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Case Report - (2023) Volume 17, Issue 8

Stress Related Necrotizing Ulcerative Gingivitis: A Case Report

Boubdir Safaa*, EL Kholti Wafa, Rhalimi Loubna and Kissa Jamila
Department of Periodontics, University of Hassan II of Casablanca, Casablanca, Morocco
*Correspondence: Boubdir Safaa, Department of Periodontics, University of Hassan II of Casablanca, Casablanca, Morocco, Email:

Received: 21-Jun-2023, Manuscript No. IPHSJ-23-14053; Editor assigned: 26-Jun-2023, Pre QC No. IPHSJ-23-14053 (PQ); Reviewed: 10-Jul-2023, QC No. IPHSJ-23-14053; Revised: 22-Aug-2023, Manuscript No. IPHSJ-23-14053 (R); Published: 19-Sep-2023, DOI: 10.36648/1791-809X. 17.9.1056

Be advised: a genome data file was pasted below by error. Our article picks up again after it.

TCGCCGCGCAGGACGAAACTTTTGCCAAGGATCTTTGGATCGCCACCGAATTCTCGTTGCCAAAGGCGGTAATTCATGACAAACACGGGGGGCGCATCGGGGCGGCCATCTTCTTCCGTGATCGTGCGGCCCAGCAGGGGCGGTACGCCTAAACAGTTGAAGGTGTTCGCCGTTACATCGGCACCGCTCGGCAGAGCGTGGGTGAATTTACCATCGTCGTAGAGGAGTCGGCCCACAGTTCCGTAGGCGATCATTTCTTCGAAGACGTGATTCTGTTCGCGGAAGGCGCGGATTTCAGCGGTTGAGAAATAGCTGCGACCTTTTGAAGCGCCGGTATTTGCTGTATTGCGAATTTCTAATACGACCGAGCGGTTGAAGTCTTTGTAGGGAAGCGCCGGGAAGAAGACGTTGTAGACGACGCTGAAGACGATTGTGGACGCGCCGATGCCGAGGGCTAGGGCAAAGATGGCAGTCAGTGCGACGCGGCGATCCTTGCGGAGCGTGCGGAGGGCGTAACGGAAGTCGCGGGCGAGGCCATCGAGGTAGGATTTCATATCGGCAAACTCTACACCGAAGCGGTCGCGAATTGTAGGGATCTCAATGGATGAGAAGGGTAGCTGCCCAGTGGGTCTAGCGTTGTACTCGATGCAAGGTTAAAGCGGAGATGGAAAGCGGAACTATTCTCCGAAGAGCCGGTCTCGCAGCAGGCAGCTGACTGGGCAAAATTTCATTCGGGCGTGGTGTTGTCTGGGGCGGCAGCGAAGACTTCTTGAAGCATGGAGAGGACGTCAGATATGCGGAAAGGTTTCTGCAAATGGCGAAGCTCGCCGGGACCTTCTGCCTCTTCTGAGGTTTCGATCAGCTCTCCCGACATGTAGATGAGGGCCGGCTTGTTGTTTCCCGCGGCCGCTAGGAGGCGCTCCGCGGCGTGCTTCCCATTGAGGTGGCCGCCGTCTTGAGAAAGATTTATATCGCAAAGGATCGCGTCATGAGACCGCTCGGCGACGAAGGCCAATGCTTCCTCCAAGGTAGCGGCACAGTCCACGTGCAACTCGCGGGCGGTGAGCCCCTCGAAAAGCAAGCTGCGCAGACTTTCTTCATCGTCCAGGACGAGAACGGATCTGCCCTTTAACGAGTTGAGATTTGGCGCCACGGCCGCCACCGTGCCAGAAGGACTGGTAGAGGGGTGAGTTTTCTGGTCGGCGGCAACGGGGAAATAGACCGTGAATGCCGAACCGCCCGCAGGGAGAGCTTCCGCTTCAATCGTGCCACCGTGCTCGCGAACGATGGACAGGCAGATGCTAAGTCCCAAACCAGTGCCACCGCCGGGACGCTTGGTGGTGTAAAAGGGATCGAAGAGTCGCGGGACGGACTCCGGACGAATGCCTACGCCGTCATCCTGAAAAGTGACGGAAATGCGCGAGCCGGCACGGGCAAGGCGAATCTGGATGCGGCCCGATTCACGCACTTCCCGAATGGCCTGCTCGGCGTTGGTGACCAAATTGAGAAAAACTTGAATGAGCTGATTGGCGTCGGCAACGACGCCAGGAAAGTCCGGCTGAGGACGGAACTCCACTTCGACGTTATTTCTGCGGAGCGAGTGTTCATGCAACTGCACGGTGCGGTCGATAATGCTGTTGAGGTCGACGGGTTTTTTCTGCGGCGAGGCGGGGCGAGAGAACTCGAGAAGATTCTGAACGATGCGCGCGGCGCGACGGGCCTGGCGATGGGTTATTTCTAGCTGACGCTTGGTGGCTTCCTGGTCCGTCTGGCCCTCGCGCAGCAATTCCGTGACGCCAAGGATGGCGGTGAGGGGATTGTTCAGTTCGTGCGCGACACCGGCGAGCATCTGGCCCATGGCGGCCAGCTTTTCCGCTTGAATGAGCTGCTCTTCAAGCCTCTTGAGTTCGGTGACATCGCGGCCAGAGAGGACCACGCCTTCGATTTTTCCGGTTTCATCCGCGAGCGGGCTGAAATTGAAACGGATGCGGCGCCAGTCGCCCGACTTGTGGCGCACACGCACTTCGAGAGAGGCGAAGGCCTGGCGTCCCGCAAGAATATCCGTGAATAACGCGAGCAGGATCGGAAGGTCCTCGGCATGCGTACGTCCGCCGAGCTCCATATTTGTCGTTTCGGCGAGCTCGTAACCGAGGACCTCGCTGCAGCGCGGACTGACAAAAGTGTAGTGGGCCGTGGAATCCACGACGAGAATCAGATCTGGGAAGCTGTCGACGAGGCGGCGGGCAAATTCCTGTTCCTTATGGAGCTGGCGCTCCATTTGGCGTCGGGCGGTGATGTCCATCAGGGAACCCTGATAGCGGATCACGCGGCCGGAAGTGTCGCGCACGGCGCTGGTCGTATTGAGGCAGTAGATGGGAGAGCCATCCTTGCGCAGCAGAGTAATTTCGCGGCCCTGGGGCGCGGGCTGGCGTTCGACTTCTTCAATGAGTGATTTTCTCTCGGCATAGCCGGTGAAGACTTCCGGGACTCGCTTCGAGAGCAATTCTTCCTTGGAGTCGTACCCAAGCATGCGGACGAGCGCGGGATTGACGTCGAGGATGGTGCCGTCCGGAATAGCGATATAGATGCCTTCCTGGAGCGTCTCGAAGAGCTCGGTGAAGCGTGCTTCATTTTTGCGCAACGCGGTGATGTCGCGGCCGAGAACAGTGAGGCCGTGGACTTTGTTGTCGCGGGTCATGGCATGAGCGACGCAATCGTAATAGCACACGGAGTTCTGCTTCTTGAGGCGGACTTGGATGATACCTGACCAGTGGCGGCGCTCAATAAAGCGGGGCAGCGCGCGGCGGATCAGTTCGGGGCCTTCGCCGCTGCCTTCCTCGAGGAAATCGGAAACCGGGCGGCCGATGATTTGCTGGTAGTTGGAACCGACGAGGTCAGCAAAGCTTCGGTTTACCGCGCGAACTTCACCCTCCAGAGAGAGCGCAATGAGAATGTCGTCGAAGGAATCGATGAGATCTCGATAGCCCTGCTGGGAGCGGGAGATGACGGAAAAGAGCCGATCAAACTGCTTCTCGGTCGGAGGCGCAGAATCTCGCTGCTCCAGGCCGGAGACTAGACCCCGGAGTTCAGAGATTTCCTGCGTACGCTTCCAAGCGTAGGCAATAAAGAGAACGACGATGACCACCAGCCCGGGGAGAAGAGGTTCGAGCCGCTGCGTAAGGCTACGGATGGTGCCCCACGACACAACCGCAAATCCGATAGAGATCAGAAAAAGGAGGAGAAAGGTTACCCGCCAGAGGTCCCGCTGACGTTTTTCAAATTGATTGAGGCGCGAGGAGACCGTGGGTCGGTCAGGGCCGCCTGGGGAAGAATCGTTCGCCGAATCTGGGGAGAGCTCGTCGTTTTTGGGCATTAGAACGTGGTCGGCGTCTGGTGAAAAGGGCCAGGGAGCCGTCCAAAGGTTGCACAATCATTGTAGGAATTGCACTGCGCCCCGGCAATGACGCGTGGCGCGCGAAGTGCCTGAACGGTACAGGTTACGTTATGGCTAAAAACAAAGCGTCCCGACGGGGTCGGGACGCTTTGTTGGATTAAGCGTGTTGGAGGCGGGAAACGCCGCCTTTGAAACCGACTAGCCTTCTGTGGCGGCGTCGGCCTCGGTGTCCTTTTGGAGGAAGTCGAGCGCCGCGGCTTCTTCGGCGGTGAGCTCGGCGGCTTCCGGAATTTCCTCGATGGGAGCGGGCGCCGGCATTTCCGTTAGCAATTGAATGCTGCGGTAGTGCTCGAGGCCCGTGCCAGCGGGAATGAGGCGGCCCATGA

The basic form of necrotizing periodontal disease is Necrotizing Ulcerative Gingivitis (NUG). It has a rapid and aggressive start and a complex aetiology that includes stress, nutritional deficits and immune system dysfunctions. NUG is distinguished clinically by inflammatory interdental papillae, gingival necrosis, gingival discomfort, bleeding and halitosis. The therapy of NUG comprised a first phase that should be administered immediately in order to halt disease progression and regulate the patient's discomfort and pain. The second phase of the preexisting condition's treatment, followed by surgical correction of the disease's sequelae. Following the completion of active therapy, a periodontal maintenance programme was created. The purpose of this case report is to present the method to diagnosis and treatment of NUG in a male patient with no systemic disease, as well as the likely mechanism of pathogenesis of predisposing factors implicated.


Diagnosis; Necrotizing Periodontal Diseases (NPD); Necrotizing Ulcerative Gingivitis (NUG); Treatment; Stress


Diagnosis; Necrotizing Periodontal Diseases (NPD); Necrotizing Ulcerative Gingivitis (NUG); Treatment; Stress